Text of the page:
# Supermassive BHs: Forming Farthest Quasars

• capnahab
In summary: When one particle collides with another the energy is transferred in three ways: kinetic, potential, and thermal. The kinetic energy is the energy of the particles themselves, the potential energy is the energy of the forces between the particles, and the thermal energy is the energy of the particles' motion. In this scenario the extra mass would come from the thermal energy of the particles. Thanks for the clarification.
capnahab
I know I am way out of my league but I have a thought experiment concerning BHs and I am trying to fathom super massive BHs with the limited amount of time for them to form to create the farthest Quasars. In my thought experiment I envision a black hole not to be a point but the Planck length in diameter. The BHs have no charge and are non rotating. If a primortial BH were traveling close to C and collided with another BH traveling close to C and collided at the exact center of each other I think they would merge and stop in space with a much larger amount of mass than BH1 and BH2 conbined. Probably a mass increase in the amount of billions of times BH1 and BH2 combined. I have read on this forum that singularities are not possible in nature. This is a dumb question but I think it is possible.

capnahab said:
I know I am way out of my league but I have a thought experiment concerning BHs and I am trying to fathom super massive BHs with the limited amount of time for them to form to create the farthest Quasars. In my thought experiment I envision a black hole not to be a point but the Planck length in diameter. The BHs have no charge and are non rotating. If a primortial BH were traveling close to C and collided with another BH traveling close to C and collided at the exact center of each other I think they would merge and stop in space with a much larger amount of mass than BH1 and BH2 conbined. Probably a mass increase in the amount of billions of times BH1 and BH2 combined. I have read on this forum that singularities are not possible in nature. This is a dumb question but I think it is possible.
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I know very little also, but where would your extra mass come from ?

The exterior of a black hole has a radius proportional to its mass. What is going on inside is unknown. Relativity and quantum theory cannot be reconciled. Singularity comes from relativity without taking quantum theory into account.

The Planck length is merely a convenient unit with respect to the speed of light. c is the only reliable constant in the Einstein version of our universe. Units of measure are otherwise meaningless. If you check the NST tables, you will notice Planck units incorporate a 'c' component in the calculation.

Thanks for responding to the layman. I kept the first post short because I enjoy, and am sure others do, reading short posts.

My thought experiment concerns the Big Bang. In the first few moments of creation I envision a Black Hole growing out of nothing that has the entire mass of our universe. In these first few moments this single large Black Hole changes into a lot of mini/micro black holes before matter is formed. During these first few moments these small Black Holes are colliding and merging enough to form even larger ones and then even larger ones until finally some become so massive as to to create the super massive Black Holes that we can detect from the farthest Quasars. Once the infant universe got a little larger the merging stopped. Most of the micro/mini Black Holes would evaporate during these first few moments creating the energy to keep pushing outward.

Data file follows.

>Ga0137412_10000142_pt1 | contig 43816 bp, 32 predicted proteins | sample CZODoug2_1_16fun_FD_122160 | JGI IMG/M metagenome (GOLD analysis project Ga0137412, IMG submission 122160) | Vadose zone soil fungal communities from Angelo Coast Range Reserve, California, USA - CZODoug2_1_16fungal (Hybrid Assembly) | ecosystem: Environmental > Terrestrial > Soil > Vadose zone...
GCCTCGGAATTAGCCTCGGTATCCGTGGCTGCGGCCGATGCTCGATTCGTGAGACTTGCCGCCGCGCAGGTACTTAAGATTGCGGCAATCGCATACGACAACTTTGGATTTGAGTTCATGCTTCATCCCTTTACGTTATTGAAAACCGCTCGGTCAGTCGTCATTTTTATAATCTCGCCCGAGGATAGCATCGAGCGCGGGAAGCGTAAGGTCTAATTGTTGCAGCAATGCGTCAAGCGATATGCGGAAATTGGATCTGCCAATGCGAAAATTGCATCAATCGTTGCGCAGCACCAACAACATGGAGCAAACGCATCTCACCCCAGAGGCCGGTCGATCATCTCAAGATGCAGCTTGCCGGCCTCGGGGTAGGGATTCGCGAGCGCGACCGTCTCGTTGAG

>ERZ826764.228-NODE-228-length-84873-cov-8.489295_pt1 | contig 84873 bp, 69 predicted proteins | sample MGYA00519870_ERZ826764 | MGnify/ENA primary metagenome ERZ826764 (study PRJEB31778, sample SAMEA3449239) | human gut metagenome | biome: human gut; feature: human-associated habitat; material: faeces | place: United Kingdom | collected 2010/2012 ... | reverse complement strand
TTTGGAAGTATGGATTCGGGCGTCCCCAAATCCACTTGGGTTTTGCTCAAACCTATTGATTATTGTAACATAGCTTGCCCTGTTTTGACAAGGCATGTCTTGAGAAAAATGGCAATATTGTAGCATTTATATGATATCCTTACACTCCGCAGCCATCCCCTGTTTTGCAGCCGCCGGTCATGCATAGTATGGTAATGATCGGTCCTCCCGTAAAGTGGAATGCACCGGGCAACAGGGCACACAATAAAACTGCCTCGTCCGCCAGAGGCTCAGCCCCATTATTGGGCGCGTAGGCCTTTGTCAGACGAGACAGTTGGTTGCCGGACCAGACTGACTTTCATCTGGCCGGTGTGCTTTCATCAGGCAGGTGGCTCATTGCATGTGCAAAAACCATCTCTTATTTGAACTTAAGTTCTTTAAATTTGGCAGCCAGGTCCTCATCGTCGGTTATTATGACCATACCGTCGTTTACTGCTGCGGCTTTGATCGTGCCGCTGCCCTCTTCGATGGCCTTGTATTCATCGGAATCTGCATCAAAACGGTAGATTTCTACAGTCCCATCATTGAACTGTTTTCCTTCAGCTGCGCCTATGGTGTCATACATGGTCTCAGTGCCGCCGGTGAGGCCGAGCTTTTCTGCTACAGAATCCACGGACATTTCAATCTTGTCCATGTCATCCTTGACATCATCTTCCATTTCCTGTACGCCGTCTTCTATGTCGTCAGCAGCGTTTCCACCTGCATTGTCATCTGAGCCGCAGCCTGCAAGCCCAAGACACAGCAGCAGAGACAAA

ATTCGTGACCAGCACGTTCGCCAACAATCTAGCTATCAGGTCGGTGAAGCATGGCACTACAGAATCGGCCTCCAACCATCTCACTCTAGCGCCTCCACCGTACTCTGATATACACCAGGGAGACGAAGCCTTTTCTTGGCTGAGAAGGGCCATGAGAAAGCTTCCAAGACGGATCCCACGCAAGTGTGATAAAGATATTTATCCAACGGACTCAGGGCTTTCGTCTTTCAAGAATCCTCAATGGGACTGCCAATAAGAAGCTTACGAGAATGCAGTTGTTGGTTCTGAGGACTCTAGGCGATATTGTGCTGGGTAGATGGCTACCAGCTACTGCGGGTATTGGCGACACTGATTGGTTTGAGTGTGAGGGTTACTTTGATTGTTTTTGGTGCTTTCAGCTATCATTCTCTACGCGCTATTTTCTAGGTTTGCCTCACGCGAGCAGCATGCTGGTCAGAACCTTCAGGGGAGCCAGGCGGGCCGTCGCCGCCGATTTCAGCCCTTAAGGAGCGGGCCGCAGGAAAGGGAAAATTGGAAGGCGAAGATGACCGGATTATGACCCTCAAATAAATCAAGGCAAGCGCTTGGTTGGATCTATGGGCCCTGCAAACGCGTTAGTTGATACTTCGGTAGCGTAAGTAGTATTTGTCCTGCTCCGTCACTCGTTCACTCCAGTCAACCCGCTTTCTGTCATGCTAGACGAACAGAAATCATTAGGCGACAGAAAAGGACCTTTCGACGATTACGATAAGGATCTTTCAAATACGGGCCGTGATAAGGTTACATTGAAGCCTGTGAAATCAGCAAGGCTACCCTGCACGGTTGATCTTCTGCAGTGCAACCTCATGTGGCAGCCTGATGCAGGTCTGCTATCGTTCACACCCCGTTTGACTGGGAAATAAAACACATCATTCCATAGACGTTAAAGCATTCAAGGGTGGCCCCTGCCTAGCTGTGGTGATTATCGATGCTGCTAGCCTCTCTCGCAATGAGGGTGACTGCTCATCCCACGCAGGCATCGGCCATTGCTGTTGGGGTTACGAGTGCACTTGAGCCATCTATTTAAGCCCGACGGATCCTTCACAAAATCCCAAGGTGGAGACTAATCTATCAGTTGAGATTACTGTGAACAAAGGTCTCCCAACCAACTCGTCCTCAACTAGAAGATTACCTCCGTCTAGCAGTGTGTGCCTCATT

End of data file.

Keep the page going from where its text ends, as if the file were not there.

Aye, but here is the rub . . . gravity is emergent. It does not exist before the first Planck tick of time in the big bang model. By the 'time' gravity emerges in our observable universe, the universe is inflating too rapidly for gravity to repent. Perhaps our universe made a nigh infinite number of attempts to 'big bang' its way into existence, but, gravity only let its guard down during the last cycle . . . an 'asleep at the wheel' explanation.

In answer to wolram, when the primortial micro BHs collided from opposite directions at the direct center and merged the extra mass would come from conservation of energy.

## 1. How do supermassive black holes form?

Supermassive black holes are believed to form from the merging of smaller black holes and the accretion of surrounding matter. These processes can occur in the centers of galaxies, where there is a high concentration of matter.

## 2. How are supermassive black holes related to quasars?

Quasars are thought to be powered by supermassive black holes. As matter falls into the black hole, it heats up and emits large amounts of radiation, creating the bright quasar phenomenon.

## 3. How far away are the farthest quasars?

The farthest quasars are located billions of light years away from Earth. This means that the light we see from these objects has been traveling to us for billions of years.

## 4. Can supermassive black holes be observed directly?

It is not currently possible to observe supermassive black holes directly, as they do not emit any light. However, their effects on surrounding matter and radiation can be observed, providing evidence for their existence.

## 5. How do we study the formation of supermassive black holes in the farthest quasars?

Scientists use a variety of methods to study the formation of supermassive black holes, including computer simulations, observations of quasars at different distances, and studying the properties of galaxies that host quasars. By combining these approaches, we can gain a better understanding of how these massive objects formed in the early universe.

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